A challenging local retail market did not deter some of the biggest brand names on the planet from landing on Australian soil in 2017.
From limited-edition sports shoes to designer-brand focused department stores, there were plenty of new kids on the block for SMEs to compete against in a landscape shadowed by the spectre of Amazon Australia.
Here’s a timeline of when eight of the biggest players announced they were coming Down Under this year – and what they hope to gain.
Alibaba opens Melbourne headquarters
The Chinese retail giant cemented its commitment to forming partnerships in the Australian market in February, opening its Australia and New Zealand regional headquarters in Melbourne.
The Australian operation, headed up by managing director Maggie Zhou, is now focused on a long-term strategy to bring local brands on board its Tmall sales platforms.
“Longer term, Alibaba Group’s vision for the ANZ region is to build the entire operating infrastructure needed to enable local businesses to expand globally,” Zhou said on the office’s launch earlier this year.
TK Maxx sets up shop
In March US retail giant TJK announced plans to convert 35 Trade Secret stores into TK Maxx-branded fashion outlets.
TJK bought the Trade Secrets brand in 2015 for $80 million, beginning the process of converting the stores into cut-price fashion warehouses this year.
The brand said it was hoping to capture Australian shoppers who are “extremely savvy and value orientated”, claiming there was no other similar bargain-hunter model in the local market.
JD Sports launches Melbourne flagship
Retail stalwart Hilton Seskin, founder of Rebel Sport, brought UK footwear brand JD Sports to Australia in April, determined to provide a range of “athleisure” clothing available nowhere else in the country.
The company said it wanted to dominate “the sport lifestyle market” in Australia. Reporting initial success at the Melbourne store, the brand has gone on to open another four shopfronts along the east coast since April.
Kaufland buys up real estate
German “hypermarket” Kaufland followed up its March pledge to open Australian operations by purchasing its first store sight in October.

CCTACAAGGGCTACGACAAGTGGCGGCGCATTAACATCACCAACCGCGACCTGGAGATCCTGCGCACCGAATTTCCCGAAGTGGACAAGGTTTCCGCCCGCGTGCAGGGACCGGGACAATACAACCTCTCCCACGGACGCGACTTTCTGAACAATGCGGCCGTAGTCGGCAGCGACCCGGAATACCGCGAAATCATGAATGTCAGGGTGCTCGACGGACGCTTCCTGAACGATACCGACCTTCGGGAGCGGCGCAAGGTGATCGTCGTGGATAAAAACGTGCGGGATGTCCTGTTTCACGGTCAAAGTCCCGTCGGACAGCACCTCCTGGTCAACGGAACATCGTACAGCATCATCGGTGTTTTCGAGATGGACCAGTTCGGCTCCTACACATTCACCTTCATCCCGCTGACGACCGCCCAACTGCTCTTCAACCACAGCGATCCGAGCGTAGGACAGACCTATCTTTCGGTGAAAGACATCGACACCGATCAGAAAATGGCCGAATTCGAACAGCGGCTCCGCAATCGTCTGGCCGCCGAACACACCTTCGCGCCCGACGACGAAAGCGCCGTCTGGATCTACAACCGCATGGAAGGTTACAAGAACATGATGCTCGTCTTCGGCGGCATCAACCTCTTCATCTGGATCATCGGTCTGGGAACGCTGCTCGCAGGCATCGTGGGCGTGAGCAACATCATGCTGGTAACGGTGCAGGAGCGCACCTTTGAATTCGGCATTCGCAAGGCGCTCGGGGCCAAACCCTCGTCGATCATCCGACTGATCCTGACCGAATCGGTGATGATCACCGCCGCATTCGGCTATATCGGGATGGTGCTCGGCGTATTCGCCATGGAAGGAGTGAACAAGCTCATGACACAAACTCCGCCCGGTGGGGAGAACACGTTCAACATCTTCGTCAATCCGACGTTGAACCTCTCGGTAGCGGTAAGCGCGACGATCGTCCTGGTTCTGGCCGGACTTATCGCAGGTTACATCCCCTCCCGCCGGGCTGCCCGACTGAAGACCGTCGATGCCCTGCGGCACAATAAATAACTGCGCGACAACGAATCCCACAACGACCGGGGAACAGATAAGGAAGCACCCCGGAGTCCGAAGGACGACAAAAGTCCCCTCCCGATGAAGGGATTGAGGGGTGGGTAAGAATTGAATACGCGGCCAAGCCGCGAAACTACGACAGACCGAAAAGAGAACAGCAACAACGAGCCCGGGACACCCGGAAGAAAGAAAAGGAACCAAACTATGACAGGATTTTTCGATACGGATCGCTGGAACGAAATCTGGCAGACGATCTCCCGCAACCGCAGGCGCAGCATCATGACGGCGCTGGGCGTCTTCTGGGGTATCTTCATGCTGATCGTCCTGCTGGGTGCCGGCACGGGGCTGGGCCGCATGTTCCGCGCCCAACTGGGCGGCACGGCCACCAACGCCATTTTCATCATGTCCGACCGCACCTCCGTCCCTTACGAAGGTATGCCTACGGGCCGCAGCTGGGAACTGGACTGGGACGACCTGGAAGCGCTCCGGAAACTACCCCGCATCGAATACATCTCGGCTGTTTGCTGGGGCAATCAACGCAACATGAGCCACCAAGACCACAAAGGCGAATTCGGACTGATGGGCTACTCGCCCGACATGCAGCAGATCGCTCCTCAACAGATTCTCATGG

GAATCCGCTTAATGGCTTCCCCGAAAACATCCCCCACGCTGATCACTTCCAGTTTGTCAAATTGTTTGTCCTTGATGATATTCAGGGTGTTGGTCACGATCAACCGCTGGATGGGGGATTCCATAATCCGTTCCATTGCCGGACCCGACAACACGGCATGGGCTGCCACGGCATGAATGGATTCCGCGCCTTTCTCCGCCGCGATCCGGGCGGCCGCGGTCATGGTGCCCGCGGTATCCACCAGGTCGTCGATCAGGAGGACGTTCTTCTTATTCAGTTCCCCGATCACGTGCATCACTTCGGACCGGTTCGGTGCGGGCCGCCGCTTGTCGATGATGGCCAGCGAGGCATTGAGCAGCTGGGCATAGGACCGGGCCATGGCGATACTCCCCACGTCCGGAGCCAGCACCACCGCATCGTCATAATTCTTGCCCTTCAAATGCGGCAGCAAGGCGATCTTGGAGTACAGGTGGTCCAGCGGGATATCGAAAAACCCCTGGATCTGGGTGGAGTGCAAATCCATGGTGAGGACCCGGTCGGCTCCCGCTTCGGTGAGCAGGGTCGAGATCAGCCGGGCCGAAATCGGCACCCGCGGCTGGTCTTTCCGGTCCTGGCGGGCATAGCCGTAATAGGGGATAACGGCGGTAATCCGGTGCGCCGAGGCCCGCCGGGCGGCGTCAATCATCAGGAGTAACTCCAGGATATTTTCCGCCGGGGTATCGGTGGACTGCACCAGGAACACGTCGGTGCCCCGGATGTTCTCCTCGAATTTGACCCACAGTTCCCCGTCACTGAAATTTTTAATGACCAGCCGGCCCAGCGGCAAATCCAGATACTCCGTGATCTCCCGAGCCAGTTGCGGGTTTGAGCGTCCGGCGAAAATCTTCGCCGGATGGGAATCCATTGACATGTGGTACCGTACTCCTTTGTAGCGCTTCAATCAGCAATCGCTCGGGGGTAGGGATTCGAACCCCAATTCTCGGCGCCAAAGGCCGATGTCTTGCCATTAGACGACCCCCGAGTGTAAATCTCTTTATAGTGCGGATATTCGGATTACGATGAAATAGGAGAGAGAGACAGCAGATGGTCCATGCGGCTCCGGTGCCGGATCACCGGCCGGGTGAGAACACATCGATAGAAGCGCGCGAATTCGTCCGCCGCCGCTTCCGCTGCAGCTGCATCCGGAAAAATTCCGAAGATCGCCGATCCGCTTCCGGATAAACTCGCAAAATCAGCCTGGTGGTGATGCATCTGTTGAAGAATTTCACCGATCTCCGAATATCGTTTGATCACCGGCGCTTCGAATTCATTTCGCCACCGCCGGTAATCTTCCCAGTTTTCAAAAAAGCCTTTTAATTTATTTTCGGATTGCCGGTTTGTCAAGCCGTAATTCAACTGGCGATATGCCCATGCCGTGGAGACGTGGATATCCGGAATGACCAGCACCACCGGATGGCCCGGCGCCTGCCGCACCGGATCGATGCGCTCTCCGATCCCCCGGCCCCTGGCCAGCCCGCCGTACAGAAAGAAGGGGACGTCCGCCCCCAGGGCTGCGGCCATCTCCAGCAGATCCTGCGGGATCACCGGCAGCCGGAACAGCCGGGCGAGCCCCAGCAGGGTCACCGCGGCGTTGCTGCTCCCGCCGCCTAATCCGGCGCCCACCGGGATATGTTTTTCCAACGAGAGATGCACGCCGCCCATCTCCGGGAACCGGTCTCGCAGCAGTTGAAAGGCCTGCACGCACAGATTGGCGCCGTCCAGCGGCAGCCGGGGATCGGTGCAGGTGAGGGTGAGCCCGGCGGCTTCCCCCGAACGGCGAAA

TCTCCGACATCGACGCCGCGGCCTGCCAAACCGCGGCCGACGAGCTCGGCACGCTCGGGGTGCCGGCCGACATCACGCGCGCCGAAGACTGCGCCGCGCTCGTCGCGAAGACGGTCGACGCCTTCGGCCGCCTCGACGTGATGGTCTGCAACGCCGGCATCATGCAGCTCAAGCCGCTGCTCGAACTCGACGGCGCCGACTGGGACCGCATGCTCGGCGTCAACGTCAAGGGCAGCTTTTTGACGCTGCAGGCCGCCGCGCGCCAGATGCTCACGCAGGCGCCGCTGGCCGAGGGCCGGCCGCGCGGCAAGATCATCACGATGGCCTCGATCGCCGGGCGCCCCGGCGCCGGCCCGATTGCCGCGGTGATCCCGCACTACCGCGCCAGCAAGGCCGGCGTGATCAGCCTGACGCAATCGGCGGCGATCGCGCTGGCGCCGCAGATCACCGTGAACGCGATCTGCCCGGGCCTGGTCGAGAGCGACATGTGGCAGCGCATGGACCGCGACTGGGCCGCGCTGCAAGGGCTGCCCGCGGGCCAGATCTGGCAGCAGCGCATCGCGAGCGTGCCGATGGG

The retailer bought the famous Le Cornu furniture store site in Adelaide for a reported $25 million, prompting retail experts to warn the supermarkets and discount department store space were in for a new type of competition.
While stores don’t appear to be set to open for some time, the retailer followed up its first purchase with a second in November, when it reportedly bought a former Bunnings site in Melbourne’s Dandenong for $16.4 million.
UK department store Debenhams says it still sees value in Australia’s challenging department store market, opening a new-concept store in Melbourne’s St Collins Lane precinct in October.
The retailer promised it could beat out competition from Myer and David Jones by delivering a seamless purchasing experience to shoppers.
Managing director Graham Dean told SmartCompany at the time of the store’s launch that the overall strategy was about “queue busting”.
JD.com unveils office plans
The largest e-commerce retailer in China by revenue announced in November that it plans to open an Australian office, with the company continuing to court Australian producers to sell through its platforms.
The company told Inside Retail last month it is looking to amp up local recruitment ahead of an Australian office launch in the “near future”.
Decathlon opens in Sydney
Australian shoppers got another option for sports and leisure purchases this week when French 0utdoor goods warehouse brand Decathlon opened its first store in New South Wales.
The company’s Australian chief executive has said shoppers should expect the retailer to feel like ‘Aldi, Ikea, Amazon and Bunnings’, with a focus on a “try before you buy” approach for the sporting goods on offer.
Amazon Australia officially launches
And of course, after months of speculation and dissection, Amazon lifted the lid on its local product offering this week.
The initial setup includes 23 product categories controlled by Amazon, as well as the Amazon Marketplace of third-party sellers. While several voices have criticised the retailer for its product offering and delivery times this week, others have warned the global giant is merely playing the long game in capturing the hearts of Australians.
“They are incredibly cunning, the greed is unlimited, and they are in control of everything they are doing,” Australian businessman Dick Smith warned this week.
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